The bells of waiting Advent ring,
The Tortoise stove is lit again
And lamp-oil light across the night
Has caught the streaks of winter rain
In many a stained-glass window sheen
From Crimson Lake to Hookers Green.

The holly in the windy hedge
And round the Manor House the yew
Will soon be stripped to deck the ledge,
The altar, font and arch and pew,
So that the villagers can say
‘The church looks nice’ on Christmas Day.

Provincial Public Houses blaze,
Corporation tramcars clang,
On lighted tenements I gaze,
Where paper decorations hang,
And bunting in the red Town Hall
Says ‘Merry Christmas to you all’.

And London shops on Christmas Eve
Are strung with silver bells and flowers
As hurrying clerks the City leave
To pigeon-haunted classic towers,
And marbled clouds go scudding by
The many-steepled London sky.

And girls in slacks remember Dad,
And oafish louts remember Mum,
And sleepless children’s hearts are glad.
And Christmas-morning bells say ‘Come!’
Even to shining ones who dwell
Safe in the Dorchester Hotel.

And is it true,
This most tremendous tale of all,
Seen in a stained-glass window’s hue,
A Baby in an ox’s stall?
The Maker of the stars and sea
Become a Child on earth for me?

And is it true? For if it is,
No loving fingers tying strings
Around those tissued fripperies,
The sweet and silly Christmas things,
Bath salts and inexpensive scent
And hideous tie so kindly meant,

No love that in a family dwells,
No carolling in frosty air,
Nor all the steeple-shaking bells
Can with this single Truth compare –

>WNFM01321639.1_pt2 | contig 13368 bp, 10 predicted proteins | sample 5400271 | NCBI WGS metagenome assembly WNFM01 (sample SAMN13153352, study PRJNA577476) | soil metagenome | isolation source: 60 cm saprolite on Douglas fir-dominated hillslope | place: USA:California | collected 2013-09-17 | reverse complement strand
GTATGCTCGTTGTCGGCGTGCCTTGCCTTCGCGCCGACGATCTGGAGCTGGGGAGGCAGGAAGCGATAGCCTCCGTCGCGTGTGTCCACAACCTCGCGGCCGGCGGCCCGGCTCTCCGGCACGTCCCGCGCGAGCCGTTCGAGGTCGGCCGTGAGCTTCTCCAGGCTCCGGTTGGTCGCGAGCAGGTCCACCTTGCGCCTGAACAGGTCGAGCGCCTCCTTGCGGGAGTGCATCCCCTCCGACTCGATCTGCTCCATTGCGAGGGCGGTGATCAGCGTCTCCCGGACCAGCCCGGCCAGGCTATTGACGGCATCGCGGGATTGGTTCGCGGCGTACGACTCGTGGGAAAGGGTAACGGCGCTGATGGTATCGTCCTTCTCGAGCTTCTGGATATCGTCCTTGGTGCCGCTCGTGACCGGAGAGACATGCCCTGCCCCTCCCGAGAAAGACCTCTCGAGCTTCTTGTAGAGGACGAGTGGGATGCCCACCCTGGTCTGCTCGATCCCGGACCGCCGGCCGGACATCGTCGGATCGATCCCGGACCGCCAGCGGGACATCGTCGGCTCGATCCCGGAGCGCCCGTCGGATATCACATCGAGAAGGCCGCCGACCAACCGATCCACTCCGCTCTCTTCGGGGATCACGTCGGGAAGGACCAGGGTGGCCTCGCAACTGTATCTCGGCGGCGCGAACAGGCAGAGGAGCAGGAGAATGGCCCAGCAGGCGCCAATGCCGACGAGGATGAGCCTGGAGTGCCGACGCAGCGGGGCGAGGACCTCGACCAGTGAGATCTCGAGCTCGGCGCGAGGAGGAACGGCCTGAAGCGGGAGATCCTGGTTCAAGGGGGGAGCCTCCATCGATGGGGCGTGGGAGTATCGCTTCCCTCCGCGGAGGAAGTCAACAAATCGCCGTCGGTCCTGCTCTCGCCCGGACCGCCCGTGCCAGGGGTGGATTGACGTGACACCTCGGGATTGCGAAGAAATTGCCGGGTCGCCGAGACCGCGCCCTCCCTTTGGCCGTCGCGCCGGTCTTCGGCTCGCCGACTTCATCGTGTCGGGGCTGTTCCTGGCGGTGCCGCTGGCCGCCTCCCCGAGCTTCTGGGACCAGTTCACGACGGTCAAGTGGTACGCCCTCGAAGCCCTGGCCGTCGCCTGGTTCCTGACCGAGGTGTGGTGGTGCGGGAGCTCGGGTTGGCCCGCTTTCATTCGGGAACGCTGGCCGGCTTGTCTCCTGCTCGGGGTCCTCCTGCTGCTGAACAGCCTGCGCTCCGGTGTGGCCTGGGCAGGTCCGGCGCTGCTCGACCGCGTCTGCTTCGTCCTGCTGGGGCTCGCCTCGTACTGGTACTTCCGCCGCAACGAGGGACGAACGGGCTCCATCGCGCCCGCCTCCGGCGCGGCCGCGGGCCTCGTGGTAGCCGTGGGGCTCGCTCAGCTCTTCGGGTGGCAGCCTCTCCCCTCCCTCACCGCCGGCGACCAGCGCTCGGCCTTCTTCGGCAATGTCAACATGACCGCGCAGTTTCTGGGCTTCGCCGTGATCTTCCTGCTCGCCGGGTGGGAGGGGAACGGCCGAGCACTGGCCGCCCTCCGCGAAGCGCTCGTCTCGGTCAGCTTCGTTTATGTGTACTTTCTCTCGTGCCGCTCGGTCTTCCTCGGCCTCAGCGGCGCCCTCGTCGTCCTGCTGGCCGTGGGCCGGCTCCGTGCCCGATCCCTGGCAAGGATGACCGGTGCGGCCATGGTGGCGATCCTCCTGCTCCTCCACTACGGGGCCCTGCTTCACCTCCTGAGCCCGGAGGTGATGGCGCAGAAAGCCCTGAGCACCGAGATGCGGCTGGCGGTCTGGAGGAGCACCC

That God was man in Palestine
And lives today in Bread and Wine.

‘Sunday Morning, King’s Cambridge’

King’s College Chapel, Cambridge, in early morning sunlight (Photograph: Patrick Comerford, 2015)

As a poet, Betjeman celebrates the social and cultural significance of the Church of England, yet points to the social and spiritual failures of the Church, particularly the snobbery and hypocrisy of the clergy and churchgoers. He is a poet who believes deeply in Christ and who holds out hope for the Church of England and Anglicanism.

In ‘Sunday Morning, King’s Cambridge,’ he fuses his different passions as he presents a happy marriage of architectural detail, finely observed, and the sense of the worship of the eternal captured in a moment. He presents the beauty and splendour of Anglican worship, ablaze with colour.

In this poem, the moment of worship exists out of time as the living and the dead, the choir and the poet, join in the eternal praise of God. Here, Betjeman captures a joyful and spontaneous reaction, albeit an emotionally restrained expression, and a sense of wonder in the celebration of Anglican worship.

Stanza 1 describes the procession of the choir of the Chapel of King’s College, Cambridge, and the spiritually overwhelming aesthetics of the chapel – the stalls, the stained glass, and especially the stunning fan-vaulted ceiling, “a shower that never falls.”

Stanza 2 sees the poet’s mind wander away from the service as he imagines being outside among the “windy Cambridge courts.” Again there is a great emphasis on the vast variety of colour, but all the colours are transformed into “waves of pearly light” reflected off the Cambridge stone. The image suggests that the divine is not to be found exclusively in the chapel but in the world, the space that contains both God’s works and humanity’s work.